Besides Souk Waqif and the Museum of Islamic Art, Doha, Qatar has some interesting experiences for the visitor. There is a Camel Market with the different types of camel segregated – for example Qataris buy their racing animals here. The area is scrubland/semi-desert which is full of fenced pens and the camels munch contentedly but their eyes betray a deep upset with the world. Nearby is the Omani souk, a drive through garden market where people can buy plants, bamboo canes, furniture, and garden tools. Visitors who walk through are stared at as though they are mad.
Doha does have a Sports City area which was largely built for the 2006 Asian games. There’s a hospital just for sport’s injuries. I wasn’t allowed to look inside the indoor stadium as I didn’t have permission. The architecture is impressive and the facilities are well used judging by the number of vehicles in the car park.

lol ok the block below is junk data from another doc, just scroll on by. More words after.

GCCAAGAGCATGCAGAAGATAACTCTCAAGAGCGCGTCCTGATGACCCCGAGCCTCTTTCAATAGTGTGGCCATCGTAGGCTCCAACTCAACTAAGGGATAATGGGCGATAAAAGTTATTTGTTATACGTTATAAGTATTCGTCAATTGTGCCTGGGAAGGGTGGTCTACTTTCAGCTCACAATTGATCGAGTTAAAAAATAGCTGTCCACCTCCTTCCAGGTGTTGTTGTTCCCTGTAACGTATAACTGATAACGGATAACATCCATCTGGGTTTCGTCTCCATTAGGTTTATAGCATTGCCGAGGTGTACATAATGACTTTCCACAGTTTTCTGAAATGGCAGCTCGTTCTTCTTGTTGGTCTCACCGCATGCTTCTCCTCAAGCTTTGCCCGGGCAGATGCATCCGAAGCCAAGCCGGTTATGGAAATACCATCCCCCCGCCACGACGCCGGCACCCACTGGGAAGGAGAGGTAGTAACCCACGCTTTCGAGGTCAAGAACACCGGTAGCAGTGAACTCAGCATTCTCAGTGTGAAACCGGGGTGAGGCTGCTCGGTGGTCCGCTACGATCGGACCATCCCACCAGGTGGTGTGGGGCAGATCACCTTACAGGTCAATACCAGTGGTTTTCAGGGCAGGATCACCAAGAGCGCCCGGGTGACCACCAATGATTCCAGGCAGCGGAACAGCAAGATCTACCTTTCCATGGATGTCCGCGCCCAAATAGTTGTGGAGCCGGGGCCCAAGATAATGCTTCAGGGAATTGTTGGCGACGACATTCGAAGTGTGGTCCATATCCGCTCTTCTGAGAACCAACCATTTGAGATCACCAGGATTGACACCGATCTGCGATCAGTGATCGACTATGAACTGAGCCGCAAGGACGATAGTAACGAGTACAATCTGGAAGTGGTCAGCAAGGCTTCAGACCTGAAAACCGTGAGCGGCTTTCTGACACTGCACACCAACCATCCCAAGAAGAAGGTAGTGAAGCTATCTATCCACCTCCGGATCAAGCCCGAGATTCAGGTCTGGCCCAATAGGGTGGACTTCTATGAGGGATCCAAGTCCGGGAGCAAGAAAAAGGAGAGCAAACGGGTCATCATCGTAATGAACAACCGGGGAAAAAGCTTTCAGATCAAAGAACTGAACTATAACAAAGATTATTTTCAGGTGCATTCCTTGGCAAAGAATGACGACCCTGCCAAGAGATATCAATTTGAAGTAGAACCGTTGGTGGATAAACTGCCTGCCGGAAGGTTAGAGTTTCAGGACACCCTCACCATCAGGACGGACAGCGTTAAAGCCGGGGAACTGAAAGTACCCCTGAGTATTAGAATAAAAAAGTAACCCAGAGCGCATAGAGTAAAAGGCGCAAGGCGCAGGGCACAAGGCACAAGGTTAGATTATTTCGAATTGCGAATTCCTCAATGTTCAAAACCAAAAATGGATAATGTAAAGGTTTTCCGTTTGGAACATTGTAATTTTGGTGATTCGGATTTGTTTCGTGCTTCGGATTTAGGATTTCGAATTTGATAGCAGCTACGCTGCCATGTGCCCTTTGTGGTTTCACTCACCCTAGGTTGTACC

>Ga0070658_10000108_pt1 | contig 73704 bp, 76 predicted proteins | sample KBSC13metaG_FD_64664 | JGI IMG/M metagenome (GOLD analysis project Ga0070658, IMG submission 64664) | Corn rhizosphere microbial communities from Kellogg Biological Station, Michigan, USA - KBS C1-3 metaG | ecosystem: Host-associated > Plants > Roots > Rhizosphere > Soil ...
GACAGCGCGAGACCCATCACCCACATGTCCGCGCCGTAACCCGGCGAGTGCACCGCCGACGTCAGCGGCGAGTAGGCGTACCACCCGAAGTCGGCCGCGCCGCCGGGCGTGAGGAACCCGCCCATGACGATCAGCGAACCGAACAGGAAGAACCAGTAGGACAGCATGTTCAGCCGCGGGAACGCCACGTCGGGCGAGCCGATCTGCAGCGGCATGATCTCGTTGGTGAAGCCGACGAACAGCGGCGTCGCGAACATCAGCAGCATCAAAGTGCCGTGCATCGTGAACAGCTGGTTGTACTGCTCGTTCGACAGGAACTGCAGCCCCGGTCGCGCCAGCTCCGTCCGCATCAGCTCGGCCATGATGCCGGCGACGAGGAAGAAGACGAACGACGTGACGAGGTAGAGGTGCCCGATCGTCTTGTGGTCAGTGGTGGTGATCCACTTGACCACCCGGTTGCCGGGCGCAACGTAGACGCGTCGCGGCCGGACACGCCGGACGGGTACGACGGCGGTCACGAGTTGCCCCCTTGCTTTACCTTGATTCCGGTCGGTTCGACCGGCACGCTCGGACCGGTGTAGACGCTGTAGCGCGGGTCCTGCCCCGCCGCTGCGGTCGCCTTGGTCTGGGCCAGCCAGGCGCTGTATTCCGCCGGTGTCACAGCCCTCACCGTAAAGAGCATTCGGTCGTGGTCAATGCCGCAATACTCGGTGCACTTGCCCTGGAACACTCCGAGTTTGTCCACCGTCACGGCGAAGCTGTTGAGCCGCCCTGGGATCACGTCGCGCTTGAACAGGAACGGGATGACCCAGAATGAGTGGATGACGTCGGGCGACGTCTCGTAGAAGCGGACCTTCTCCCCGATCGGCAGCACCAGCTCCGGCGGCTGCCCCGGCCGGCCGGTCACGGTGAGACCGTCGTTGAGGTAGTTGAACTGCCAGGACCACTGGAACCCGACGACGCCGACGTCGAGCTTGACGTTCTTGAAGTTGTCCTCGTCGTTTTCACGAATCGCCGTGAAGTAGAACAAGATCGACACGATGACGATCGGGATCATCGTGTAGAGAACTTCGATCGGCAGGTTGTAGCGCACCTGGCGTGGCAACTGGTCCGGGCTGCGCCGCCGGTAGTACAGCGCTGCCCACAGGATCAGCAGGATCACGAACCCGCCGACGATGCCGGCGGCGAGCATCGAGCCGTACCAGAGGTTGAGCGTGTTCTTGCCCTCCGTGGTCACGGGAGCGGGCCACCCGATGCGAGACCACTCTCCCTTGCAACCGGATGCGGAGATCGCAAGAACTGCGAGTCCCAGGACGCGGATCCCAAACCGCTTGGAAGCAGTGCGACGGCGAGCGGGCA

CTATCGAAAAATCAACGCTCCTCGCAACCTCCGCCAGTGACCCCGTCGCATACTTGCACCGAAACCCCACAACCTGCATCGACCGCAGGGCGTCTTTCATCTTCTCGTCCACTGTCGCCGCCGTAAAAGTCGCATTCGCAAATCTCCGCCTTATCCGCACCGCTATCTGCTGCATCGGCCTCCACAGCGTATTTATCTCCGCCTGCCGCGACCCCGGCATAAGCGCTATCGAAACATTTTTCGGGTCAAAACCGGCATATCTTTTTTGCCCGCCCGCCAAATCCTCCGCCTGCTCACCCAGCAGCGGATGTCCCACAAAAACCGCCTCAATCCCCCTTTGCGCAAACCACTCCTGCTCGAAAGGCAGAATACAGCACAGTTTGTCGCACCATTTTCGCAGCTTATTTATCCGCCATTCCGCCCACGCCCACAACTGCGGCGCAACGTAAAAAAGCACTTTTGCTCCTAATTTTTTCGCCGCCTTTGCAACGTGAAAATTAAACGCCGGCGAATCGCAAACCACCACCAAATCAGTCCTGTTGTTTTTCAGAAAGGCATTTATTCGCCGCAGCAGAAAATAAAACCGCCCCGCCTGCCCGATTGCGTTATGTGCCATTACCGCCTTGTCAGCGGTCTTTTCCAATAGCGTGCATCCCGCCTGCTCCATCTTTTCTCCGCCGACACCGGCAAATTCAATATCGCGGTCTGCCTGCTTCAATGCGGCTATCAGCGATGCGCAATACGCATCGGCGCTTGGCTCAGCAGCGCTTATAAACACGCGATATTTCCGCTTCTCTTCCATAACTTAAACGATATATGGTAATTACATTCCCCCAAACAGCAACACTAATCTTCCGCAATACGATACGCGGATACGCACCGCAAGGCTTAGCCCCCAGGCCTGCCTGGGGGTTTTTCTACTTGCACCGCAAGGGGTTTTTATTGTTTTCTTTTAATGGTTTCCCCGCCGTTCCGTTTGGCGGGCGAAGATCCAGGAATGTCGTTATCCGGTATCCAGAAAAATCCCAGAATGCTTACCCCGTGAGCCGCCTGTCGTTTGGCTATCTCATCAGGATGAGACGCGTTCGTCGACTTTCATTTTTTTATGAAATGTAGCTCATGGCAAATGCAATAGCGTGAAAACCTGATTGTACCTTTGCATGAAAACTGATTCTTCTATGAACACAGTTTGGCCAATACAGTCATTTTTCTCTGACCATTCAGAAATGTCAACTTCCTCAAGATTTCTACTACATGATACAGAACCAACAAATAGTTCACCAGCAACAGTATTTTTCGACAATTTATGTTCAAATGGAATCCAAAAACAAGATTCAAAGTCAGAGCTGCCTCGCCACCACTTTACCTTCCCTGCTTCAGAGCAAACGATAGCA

Next door is the Villaggio Mall. Imagine your local shopping mall where all the shops are Hermes, Armani, Yves St Laurent etc and you have the Villaggio. Should you be looking for some excitement, there is a small, delicate canal running through the mall and you can take a gondola ride under two mini Rialto bridges – the cost was 15 rials around 2 pounds. There is also an ice hockey rink where the Qatari Raiders play. This place is fully air-conditioned too. I felt very poor.
Julian has written articles on Middle Eastern and European architecture for the US magazine Skipping Stones. He has written travel articles that were published in The Toronto Globe and Mail, Fate Magazine, National Catholic Register, and Northwest Travel. Julian has also written articles for the In The Know Traveler, Go Nomad, InTravelmag, and Go World Travel websites. He has also taken many photographs that have appeared in travel guides by National Geographic, Thomas Cook and The Rough Guides. Examples of his work can be found at http://www.photographersdirect.com/sellers/details.asp?portfolio=13734